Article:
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  • Mike February 28, 2012 at 1:02 pm

    Go to the website and print out a signature sheet. You can have your registered voter friends and family sign then mail it into the campaign. I did this and got many signatures that may not have gotten hit up…. This is a must for our roads – no brain’er. When States like Minnesota, Illinois, Maryland have the same ban in place, you have to wonder what has taken so long here.

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  • Zach February 28, 2012 at 1:09 pm

    A total ban is a bad idea. People who live in colder areas of the state rely on studded tires to get around in the winter. First responders and medical workers rely on them to get to work on the icy days when their services are most needed. Some people just need to be able to get up their steep driveways.

    It’s disturbing that the varying needs of Oregonians were not even mentioned in this article, and that alternatives to a complete ban were not suggested. This attitude is one thing makes many Oregonians despise urban liberals. (Incidentally, I am an urban liberal).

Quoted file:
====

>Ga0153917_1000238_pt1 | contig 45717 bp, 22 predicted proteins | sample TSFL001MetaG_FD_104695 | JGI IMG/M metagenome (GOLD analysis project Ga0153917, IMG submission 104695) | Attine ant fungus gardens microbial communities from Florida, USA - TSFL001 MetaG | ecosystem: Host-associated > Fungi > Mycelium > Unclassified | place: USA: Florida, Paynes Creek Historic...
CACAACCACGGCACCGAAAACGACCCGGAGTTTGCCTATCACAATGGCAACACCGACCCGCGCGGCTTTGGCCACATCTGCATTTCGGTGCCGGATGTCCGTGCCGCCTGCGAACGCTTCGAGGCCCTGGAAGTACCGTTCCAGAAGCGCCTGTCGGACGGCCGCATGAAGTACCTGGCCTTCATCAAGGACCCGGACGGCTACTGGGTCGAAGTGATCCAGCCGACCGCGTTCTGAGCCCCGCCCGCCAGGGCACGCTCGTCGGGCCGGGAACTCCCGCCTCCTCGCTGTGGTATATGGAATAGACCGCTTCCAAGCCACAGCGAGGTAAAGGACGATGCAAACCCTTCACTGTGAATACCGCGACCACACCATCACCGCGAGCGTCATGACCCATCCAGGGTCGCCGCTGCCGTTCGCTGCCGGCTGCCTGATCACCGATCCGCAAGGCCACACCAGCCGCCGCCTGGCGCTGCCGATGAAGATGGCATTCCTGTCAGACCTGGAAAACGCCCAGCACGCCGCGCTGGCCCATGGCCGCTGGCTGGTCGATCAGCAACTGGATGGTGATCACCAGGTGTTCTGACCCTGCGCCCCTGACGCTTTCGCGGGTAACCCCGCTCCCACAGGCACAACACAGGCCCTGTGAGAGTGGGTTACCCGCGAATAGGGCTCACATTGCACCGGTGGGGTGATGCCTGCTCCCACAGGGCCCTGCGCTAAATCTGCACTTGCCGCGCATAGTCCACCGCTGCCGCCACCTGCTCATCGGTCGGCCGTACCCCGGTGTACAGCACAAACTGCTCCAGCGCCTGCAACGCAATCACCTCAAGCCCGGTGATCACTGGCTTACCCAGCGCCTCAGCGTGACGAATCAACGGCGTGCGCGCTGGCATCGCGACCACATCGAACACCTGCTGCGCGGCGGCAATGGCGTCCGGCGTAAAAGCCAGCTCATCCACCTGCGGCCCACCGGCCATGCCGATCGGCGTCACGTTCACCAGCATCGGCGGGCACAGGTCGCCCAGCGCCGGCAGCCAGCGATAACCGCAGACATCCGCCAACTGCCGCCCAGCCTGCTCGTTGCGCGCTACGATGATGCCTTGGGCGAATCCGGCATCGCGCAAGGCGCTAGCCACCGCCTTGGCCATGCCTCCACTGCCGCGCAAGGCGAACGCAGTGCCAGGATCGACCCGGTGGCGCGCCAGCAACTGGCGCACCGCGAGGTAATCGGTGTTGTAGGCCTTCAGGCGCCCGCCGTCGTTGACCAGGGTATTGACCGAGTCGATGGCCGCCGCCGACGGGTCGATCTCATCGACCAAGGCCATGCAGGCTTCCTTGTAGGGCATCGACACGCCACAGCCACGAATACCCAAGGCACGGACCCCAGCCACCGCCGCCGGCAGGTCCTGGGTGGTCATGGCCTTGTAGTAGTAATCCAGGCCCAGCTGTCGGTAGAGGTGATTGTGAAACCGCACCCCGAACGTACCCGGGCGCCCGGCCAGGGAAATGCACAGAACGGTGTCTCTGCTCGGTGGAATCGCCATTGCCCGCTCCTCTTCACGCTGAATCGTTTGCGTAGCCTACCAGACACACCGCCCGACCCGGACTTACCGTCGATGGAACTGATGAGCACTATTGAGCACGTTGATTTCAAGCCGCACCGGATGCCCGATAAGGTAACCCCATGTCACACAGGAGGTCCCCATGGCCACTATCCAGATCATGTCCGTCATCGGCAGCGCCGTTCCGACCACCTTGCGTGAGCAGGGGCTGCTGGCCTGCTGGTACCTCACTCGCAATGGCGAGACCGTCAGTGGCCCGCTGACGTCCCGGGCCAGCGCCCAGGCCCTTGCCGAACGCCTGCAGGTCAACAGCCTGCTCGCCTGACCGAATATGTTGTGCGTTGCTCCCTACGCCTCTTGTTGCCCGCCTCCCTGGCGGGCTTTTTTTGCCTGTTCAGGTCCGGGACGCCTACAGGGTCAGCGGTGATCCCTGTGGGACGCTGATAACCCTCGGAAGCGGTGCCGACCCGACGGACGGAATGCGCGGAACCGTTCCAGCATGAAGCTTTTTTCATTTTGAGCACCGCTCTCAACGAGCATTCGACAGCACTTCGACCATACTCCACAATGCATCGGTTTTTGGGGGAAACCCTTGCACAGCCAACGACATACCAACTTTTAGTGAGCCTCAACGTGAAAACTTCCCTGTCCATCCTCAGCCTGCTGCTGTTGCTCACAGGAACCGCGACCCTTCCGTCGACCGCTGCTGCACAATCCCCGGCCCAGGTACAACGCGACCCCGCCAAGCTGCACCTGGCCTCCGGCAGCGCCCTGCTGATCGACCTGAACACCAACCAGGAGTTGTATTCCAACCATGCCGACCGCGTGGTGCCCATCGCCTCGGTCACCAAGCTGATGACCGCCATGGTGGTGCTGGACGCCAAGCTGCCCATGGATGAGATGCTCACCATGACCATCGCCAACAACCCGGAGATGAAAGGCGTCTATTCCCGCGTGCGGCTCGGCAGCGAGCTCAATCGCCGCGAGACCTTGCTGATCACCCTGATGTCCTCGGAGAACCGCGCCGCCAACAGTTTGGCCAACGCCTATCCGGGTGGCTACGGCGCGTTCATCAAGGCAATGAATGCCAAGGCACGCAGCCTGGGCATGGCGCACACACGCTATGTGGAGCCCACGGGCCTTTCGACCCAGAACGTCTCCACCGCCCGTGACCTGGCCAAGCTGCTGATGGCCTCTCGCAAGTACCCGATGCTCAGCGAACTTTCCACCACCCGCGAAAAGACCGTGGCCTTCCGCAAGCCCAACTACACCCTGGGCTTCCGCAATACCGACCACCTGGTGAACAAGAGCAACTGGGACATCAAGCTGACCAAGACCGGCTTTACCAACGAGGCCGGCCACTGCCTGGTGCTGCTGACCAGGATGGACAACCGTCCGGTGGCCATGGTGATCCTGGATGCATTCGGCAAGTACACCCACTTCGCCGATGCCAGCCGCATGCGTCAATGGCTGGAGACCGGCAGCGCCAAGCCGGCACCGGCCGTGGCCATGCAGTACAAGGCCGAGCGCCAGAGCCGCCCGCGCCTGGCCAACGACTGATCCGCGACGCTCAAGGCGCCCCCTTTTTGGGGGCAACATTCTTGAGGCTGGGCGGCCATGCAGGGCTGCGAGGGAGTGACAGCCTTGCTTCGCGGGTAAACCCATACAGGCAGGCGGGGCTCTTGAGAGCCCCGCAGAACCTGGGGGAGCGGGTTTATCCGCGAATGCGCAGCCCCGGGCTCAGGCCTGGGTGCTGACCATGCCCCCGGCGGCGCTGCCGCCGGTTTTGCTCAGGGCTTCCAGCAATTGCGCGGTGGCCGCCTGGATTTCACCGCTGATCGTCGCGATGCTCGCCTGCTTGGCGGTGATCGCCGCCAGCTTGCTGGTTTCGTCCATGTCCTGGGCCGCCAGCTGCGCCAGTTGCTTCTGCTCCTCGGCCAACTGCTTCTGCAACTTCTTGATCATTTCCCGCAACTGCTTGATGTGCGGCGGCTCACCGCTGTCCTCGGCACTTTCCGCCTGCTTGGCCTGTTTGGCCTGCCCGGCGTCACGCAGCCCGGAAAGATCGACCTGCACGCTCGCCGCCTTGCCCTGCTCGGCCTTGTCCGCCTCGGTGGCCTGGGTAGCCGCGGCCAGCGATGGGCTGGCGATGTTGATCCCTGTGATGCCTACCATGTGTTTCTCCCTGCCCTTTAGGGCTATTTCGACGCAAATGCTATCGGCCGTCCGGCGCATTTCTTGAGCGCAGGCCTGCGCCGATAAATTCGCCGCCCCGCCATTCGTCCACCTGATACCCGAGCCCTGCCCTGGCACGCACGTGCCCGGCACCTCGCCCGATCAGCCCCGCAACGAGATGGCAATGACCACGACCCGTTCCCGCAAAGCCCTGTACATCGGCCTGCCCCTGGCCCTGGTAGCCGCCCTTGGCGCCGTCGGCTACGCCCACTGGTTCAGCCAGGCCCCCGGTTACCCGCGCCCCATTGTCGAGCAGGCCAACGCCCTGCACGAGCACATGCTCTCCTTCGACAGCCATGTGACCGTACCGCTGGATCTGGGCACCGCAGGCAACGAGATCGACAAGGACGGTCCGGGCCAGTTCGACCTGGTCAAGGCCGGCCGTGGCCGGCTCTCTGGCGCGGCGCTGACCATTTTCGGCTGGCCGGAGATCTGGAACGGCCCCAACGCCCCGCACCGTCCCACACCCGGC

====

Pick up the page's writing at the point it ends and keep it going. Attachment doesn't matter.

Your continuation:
We need to work together with each other to find creative solutions that benefit everybody. Maybe it would be better to require stud users to pay for permits, or only allow less destructive types of studs. Maybe we can allow them for people who have registered their vehicles in certain zip codes. This measure actually prohibits the government from even issuing permits!

    I hate rutted roads as much as anyone, but as it stands, I would strongly discourage anybody I know from voting for this measure.

    Oh, and based on the measure text, it appears that studded bicycle tires would also be prohibited.

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    • Arem February 28, 2012 at 1:28 pm